In 1913, for example, David Waterston from King's College in London wrote to the journal Nature that the cranium was just way too human, and the molars were just way too ape. And scientists from outside the United Kingdom seemed a little less likely to accept the discovery than those in the UK. Still, Dawson kept on “finding” bones until his death in 1916, including some additional human-like remains that he argued belonged to the same species.

But after Dawson’s death, no one else ever found fossils at Piltdown, possibly because Dawson never revealed exactly where within the area he’d been finding all those fossils. Over the next few decades, additional examples of Homo erectus were unearthed in Java and China. And in 1924, a completely new genus of human ancestor called Australopithecus was discovered in South Africa.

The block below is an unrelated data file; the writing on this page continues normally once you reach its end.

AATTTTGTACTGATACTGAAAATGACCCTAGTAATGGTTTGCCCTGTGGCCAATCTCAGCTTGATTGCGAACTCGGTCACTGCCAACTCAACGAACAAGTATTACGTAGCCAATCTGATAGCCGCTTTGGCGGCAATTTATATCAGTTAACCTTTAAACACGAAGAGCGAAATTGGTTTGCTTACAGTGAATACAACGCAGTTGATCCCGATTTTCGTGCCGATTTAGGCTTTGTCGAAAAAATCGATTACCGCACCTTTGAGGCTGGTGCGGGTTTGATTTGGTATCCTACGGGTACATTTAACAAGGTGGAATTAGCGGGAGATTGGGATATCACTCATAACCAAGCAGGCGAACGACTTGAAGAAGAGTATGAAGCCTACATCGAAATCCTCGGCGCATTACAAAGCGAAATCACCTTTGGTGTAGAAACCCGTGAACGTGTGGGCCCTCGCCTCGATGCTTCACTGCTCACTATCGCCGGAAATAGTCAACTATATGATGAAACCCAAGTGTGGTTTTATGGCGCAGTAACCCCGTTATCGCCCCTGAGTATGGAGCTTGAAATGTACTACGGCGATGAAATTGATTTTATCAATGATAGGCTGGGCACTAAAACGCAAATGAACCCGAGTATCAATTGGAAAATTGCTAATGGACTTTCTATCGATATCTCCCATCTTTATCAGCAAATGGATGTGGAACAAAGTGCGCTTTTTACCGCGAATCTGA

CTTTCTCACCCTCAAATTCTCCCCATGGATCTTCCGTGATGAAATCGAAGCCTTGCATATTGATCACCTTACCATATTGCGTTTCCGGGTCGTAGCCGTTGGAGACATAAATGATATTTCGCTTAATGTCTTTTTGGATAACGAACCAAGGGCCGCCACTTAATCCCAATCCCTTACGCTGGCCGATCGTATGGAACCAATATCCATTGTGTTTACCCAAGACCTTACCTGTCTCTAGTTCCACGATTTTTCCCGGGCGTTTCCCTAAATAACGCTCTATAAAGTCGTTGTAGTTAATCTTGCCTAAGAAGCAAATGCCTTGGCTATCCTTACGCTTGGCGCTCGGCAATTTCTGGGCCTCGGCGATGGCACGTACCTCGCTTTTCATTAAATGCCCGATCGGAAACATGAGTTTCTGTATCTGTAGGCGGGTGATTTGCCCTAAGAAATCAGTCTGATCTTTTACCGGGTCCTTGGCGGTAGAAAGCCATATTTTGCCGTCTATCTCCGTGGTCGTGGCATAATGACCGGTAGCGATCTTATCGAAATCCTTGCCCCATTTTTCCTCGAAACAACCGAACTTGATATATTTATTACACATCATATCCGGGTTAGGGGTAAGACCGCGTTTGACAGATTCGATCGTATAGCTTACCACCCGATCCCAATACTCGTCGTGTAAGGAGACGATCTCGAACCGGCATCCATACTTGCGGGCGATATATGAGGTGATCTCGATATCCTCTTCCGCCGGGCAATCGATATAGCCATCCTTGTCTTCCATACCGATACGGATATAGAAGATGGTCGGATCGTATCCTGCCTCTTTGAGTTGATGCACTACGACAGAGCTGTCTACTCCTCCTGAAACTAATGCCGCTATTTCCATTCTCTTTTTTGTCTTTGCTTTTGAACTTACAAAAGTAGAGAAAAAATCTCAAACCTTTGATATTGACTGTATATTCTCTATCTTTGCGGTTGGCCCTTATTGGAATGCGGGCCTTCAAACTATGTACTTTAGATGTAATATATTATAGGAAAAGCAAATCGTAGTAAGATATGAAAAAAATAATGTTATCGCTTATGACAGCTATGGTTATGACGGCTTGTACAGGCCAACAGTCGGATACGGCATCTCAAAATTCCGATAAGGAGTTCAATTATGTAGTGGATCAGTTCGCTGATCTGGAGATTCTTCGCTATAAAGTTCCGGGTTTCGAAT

This pivotal fossil was called Taung Child, although its significance wasn’t fully understood for many years, partly because European scientists were so convinced that Piltdown man made a better ancestor than Taung Child did. As more fossils were discovered, researchers continued to question where Piltdown fit in the human tree, growing more suspicious as the years went on. Then in 1953, chemical analysis of the skull and teeth finally concluded that Piltdown man was a hoax.

The cranium was from a modern human, while the jaw and teeth came from a modern-day orangutan. And, the orangutan’s teeth were deliberately filed down to make them resemble the wear of a typical human’s teeth. So the story of Piltdown Man shifted from exploring where this oddball ancestor fit on our evolutionary tree, to figuring out who was the fraudster that tried to put it there.